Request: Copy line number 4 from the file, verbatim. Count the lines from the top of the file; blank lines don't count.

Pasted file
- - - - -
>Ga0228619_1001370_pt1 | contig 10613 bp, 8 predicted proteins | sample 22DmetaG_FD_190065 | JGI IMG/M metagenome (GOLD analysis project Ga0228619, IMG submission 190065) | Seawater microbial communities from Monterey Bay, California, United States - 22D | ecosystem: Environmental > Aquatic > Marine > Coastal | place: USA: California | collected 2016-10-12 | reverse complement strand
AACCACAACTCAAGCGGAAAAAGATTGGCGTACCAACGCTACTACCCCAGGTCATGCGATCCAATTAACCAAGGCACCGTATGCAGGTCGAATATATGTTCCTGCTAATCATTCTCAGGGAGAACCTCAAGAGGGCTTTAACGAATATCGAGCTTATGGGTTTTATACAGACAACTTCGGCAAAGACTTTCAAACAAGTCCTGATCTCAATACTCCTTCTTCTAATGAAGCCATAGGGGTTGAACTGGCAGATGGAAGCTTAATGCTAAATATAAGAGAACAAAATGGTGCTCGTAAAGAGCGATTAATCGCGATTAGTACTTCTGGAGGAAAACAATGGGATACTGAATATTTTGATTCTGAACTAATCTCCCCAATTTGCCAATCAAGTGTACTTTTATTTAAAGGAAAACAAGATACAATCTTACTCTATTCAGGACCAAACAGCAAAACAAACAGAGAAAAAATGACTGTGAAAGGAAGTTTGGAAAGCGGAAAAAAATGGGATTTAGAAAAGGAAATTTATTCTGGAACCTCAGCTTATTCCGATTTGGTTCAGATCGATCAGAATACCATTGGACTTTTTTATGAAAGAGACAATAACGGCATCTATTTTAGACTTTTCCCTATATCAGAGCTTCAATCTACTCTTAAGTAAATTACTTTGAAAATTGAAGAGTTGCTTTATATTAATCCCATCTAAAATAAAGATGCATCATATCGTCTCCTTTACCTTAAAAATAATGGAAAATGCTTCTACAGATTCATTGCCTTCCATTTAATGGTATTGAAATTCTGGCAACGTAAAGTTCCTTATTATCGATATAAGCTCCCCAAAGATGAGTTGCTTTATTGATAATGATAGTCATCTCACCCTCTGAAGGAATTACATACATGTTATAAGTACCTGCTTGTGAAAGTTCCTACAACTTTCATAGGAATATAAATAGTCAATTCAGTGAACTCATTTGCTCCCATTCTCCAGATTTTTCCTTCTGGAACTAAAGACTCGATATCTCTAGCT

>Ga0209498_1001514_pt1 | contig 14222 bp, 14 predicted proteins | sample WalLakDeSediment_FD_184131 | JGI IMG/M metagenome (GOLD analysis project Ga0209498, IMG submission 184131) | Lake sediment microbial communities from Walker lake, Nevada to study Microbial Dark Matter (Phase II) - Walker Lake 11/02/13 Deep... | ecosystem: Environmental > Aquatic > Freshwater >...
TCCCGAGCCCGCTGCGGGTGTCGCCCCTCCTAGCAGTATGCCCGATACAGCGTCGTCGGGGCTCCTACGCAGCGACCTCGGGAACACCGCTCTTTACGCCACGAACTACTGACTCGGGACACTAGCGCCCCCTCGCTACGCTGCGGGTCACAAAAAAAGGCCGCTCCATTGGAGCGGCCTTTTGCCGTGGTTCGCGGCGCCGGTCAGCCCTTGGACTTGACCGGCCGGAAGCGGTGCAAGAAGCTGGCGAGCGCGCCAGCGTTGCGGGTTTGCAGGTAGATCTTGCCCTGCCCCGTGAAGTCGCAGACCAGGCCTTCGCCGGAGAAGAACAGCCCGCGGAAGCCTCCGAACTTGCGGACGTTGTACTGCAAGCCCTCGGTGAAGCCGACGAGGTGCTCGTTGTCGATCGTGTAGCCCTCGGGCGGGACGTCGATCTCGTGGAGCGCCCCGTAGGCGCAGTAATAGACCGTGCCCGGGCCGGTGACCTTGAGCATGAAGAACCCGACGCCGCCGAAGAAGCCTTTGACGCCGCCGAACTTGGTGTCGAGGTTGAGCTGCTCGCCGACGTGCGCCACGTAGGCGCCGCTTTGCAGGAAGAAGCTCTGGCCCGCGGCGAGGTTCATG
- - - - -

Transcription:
TCCCGAGCCCGCTGCGGGTGTCGCCCCTCCTAGCAGTATGCCCGATACAGCGTCGTCGGGGCTCCTACGCAGCGACCTCGGGAACACCGCTCTTTACGCCACGAACTACTGACTCGGGACACTAGCGCCCCCTCGCTACGCTGCGGGTCACAAAAAAAGGCCGCTCCATTGGAGCGGCCTTTTGCCGTGGTTCGCGGCGCCGGTCAGCCCTTGGACTTGACCGGCCGGAAGCGGTGCAAGAAGCTGGCGAGCGCGCCAGCGTTGCGGGTTTGCAGGTAGATCTTGCCCTGCCCCGTGAAGTCGCAGACCAGGCCTTCGCCGGAGAAGAACAGCCCGCGGAAGCCTCCGAACTTGCGGACGTTGTACTGCAAGCCCTCGGTGAAGCCGACGAGGTGCTCGTTGTCGATCGTGTAGCCCTCGGGCGGGACGTCGATCTCGTGGAGCGCCCCGTAGGCGCAGTAATAGACCGTGCCCGGGCCGGTGACCTTGAGCATGAAGAACCCGACGCCGCCGAAGAAGCCTTTGACGCCGCCGAACTTGGTGTCGAGGTTGAGCTGCTCGCCGACGTGCGCCACGTAGGCGCCGCTTTGCAGGAAGAAGCTCTGGCCCGCGGCGAGGTTCATG